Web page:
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Puzzazz, a Seattle-area puzzle technology startup, is making the leap to iPhone and iPad with a new app for trying, buying and solving digital puzzle books on Apple iOS devices. The app includes unique handwriting recognition technology, developed by Puzzazz, that lets users enter characters into a puzzle by writing on the screen with a finger.

The new app launched this morning — touted by the company as the first puzzle bookstore for digital devices. Puzzazz is starting with 29 digital puzzle books from 17 authors, with more to be added regularly. The app itself is free, and the books range from 99 cents to $4.99, with the ability to solve at least one of the puzzles in each book before buying.

The company’s TouchWrite handwriting recognition technology made its public debut earlier this year in Puzzazz’s puzzle books for Amazon’s Kindle Touch. However, TouchWrite is actually native to the Apple platform, having been developed by Puzzazz first for iOS, and then ported to Kindle, said Puzzazz founder Roy Leban in an interview.

TouchWrite recognizes a variety of handwriting styles and doesn’t require users to learn any special style of writing. Characters traced across the top of the screen are automatically recognized by the app, converted to digital form and placed in the active tile. The feature turns on automatically when the on-screen keyboard is turned off.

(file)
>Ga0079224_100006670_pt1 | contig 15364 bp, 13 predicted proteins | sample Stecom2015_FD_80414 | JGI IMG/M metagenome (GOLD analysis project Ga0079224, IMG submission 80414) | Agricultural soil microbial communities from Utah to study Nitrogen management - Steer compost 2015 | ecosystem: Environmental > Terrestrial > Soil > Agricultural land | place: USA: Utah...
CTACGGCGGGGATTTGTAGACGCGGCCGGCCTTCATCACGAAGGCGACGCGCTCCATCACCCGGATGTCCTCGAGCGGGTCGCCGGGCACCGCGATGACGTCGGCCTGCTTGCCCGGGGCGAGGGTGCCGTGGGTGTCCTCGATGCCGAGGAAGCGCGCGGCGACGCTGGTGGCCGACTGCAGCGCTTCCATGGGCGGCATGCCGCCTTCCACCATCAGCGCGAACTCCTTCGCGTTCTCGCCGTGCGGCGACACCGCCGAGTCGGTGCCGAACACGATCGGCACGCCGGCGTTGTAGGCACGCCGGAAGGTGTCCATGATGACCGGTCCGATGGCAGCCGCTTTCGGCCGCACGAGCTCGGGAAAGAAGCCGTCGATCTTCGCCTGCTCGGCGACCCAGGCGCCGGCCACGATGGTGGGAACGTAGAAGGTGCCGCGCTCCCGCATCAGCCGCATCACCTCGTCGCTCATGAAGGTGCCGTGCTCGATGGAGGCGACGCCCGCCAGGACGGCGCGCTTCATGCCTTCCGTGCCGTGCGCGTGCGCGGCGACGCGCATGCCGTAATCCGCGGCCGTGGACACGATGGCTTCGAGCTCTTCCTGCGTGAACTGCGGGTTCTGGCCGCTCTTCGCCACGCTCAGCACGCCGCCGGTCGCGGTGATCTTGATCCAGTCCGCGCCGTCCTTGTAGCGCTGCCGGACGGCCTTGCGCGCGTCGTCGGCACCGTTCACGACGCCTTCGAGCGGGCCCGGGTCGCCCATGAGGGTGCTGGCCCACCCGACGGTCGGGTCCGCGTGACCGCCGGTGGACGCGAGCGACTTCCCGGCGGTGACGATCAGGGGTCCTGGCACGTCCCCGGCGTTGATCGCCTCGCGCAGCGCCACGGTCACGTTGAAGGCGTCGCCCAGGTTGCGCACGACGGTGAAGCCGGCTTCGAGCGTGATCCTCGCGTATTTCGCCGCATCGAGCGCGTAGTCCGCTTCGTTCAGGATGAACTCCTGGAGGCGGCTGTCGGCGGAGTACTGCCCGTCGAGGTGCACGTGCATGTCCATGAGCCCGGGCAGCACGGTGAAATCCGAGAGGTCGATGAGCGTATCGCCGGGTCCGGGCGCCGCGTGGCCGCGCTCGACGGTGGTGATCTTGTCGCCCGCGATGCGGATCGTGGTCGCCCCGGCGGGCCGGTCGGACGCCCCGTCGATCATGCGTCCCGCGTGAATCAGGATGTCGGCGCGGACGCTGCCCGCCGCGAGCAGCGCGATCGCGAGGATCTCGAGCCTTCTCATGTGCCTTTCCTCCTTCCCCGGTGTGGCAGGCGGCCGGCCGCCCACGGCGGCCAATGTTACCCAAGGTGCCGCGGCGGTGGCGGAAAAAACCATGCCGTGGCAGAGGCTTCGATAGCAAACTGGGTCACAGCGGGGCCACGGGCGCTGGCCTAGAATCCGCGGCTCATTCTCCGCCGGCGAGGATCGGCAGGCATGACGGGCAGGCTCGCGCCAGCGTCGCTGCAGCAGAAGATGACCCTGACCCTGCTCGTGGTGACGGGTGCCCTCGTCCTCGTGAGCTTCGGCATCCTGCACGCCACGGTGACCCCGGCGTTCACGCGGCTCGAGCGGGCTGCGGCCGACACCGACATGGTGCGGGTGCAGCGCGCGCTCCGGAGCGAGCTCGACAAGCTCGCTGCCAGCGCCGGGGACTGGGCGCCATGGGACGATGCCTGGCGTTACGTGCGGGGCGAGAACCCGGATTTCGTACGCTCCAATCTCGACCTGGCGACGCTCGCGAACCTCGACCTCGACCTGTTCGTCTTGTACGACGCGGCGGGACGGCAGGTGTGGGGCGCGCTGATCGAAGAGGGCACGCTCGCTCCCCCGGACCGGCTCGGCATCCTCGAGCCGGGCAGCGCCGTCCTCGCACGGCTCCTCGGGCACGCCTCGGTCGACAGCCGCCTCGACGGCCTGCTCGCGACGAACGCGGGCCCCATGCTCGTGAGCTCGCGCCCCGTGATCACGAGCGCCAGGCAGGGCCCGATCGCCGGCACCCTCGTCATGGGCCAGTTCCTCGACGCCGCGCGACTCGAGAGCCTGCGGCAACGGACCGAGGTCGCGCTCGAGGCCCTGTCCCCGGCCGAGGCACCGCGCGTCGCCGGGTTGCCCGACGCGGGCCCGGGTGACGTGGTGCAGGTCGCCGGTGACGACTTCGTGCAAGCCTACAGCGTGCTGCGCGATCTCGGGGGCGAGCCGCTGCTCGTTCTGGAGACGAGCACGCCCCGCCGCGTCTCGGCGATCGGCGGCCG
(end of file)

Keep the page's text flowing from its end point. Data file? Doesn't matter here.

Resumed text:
See Leban demo the technology in the video above. He said the company is focused on puzzles and doesn’t have any plans to license TouchWrite to other app makers, unless someone approaches the company about it.

The handwriting recognition works well on the iPad, but it will end up being most useful on the smaller screens of the iPhone and iPod touch, letting users hide the keyboard and see a larger view of the puzzle as a result. TouchWrite also could come in handy on a smaller iPad, if Apple comes out with that rumored device.

Why an app bookstore vs. individual apps from each author? One benefit is the consistent user experience that Puzzazz can apply across the books, Leban explained.

“For the most part, all paper books work the same,”  he said. “The same thing should be true here. You shouldn’t have to learn and relearn.”

Puzzazz is using an in-app purchasing model on iOS, which means it shares 30 percent of the purchase price with Apple. Even so, the company is able to pay the participating authors higher royalty rates than publishers of paper puzzle books, because it doesn’t have the printing costs and other traditional expenses.

Authors with books in the store include well-known contributors to puzzle magazines, major newspaper puzzles (including the New York Times) and puzzle books. Puzzle types include crosswords, cryptics, mystery puzzles, word puzzles and others.

Puzzazz is also working on versions of the puzzle bookstore for Android and Windows 8.


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